When the new European Commission took office in November, its much-vaunted Green Deal was the centre of worldwide attention. This week, EU leaders are meeting to decide how much of it can still be saved.
The Green Deal is the EU’s “new growth strategy,” Commission President Ursula von der Leyen told the European Parliament in her maiden speech, as she put the EU on an ambitious quest to become “the first climate neutral continent in the world by 2050”.
Seven months later, how much of that promise still holds? With the health crisis, priorities have changed dramatically and the Commission had to adjust its working programme, delaying some green policy initiatives until next year.
Of course, emergency decisions had to be made. In a health and economic crisis, saving lives and protecting livelihoods becomes the top priority.
But one also needs to acknowledge the harm inflicted by the crisis to the EU’s green agenda. And to measure the extent of the damage, money is a telling indicator.
By the beginning of May, national governments had poured €1.9 trillion to support ailing businesses and prevent a spate of bankruptcies with potential devastating effects on people and the economy.
Faced with a crisis of this magnitude, the European Commission stood out of the way and approved all those national support schemes, without imposing any green conditions. When it revised its emergency state aid regime on 8 May, Brussels again took a hands-off approach and refrained from imposing green conditions to corporate bailouts.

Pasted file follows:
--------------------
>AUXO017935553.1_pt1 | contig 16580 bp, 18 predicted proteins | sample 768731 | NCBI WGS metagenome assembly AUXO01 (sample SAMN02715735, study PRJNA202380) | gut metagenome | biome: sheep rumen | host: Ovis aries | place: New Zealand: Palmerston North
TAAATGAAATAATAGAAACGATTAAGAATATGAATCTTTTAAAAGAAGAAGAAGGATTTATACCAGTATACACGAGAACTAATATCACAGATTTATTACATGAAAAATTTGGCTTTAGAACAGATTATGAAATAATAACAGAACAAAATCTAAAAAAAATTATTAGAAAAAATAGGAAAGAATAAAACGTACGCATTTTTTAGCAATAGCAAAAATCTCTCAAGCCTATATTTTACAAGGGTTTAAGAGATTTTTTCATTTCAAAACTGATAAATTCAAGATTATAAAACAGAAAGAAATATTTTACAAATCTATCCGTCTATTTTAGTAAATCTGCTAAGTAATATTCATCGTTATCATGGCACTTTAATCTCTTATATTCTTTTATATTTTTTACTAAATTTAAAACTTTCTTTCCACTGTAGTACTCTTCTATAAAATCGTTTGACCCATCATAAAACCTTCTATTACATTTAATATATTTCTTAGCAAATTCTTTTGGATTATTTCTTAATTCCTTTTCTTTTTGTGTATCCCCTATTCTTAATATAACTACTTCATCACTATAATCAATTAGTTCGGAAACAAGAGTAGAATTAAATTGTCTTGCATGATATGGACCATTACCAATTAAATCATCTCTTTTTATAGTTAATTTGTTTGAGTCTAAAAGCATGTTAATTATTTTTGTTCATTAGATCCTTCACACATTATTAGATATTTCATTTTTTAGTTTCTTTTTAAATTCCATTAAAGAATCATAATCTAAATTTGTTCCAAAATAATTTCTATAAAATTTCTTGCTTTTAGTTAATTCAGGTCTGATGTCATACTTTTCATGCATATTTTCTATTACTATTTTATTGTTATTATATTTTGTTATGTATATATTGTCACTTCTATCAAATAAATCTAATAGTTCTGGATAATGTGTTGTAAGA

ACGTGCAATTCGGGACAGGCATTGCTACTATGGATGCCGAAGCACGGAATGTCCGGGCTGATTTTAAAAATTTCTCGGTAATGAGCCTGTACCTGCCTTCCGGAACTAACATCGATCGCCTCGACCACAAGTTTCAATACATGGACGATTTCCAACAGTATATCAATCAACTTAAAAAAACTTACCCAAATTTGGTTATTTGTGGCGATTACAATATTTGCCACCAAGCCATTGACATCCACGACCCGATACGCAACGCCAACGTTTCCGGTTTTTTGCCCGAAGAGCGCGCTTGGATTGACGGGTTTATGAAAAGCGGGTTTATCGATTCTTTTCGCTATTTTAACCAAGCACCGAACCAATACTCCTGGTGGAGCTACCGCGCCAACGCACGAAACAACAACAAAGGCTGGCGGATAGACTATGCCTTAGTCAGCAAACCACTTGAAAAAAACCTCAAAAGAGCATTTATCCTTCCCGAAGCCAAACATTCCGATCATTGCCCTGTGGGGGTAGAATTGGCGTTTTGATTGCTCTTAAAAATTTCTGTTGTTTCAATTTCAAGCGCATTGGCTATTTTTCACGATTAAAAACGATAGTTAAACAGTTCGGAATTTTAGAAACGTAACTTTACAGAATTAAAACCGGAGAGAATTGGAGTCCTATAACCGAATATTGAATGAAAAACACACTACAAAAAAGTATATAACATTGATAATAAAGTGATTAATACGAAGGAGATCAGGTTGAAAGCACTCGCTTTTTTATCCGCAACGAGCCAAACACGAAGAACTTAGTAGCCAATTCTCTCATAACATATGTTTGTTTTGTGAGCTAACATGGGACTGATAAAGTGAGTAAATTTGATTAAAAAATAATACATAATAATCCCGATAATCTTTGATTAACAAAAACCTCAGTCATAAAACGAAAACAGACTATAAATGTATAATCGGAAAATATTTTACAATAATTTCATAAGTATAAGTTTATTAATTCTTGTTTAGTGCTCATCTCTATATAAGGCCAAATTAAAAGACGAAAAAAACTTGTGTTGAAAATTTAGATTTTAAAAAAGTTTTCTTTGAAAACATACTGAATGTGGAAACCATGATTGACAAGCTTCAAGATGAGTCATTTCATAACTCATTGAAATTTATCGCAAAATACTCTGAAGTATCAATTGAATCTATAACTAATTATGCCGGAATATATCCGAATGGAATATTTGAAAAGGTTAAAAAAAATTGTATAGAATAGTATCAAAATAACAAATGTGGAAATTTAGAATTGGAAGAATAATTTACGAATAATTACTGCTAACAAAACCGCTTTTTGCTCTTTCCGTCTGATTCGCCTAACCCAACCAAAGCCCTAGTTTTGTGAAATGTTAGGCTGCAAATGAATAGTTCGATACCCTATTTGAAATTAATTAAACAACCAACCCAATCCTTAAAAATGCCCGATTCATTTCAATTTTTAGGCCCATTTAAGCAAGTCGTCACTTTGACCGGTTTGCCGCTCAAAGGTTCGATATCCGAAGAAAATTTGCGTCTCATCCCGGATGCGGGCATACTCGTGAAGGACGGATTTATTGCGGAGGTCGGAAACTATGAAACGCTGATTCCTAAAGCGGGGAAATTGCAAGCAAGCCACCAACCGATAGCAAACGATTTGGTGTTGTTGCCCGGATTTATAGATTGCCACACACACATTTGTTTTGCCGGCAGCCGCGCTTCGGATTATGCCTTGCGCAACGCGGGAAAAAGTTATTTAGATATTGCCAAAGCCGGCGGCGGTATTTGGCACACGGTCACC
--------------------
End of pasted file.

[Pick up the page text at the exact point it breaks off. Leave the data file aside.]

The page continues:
It was a state-aid frenzy. To put things in perspective, €1.9 trillion is almost twice the amount (€1 trillion) that the Commission had initially envisaged to finance the European Green Deal over the next ten years.
In fact, total emergency aid probably came close to €4 trillion when adding financing by the European Central Bank and other measures, according to a calculation by Greenpeace based on publicly available EU documents.
True, 25% of the Commission’s €750 billion recovery fund – €187.5 billion – should be set aside for objectives that are aligned with the green and digital transitions. And a further €250 billion in green funding, roughly, should also come from the EU’s upcoming seven-year budget.
But although welcome, those sums pale in comparison with the vast amounts of aid that have already been disbursed without any environmental considerations. Moreover, the Commission offered member states plenty of “flexibility” on spending in order to increase its chances of securing the required unanimity for its proposed recovery fund.
Again, much of this makes sense. But one also has to admit that the Commission’s flagship policy has been considerably weakened in the process.
Ursula von der Leyen has promised that the Green Deal would be the “motor for our recovery.” EU leaders now have to decide what kind of fuel they want to put into the tank. At the moment, unfortunately, it looks more like an old-polluting diesel.
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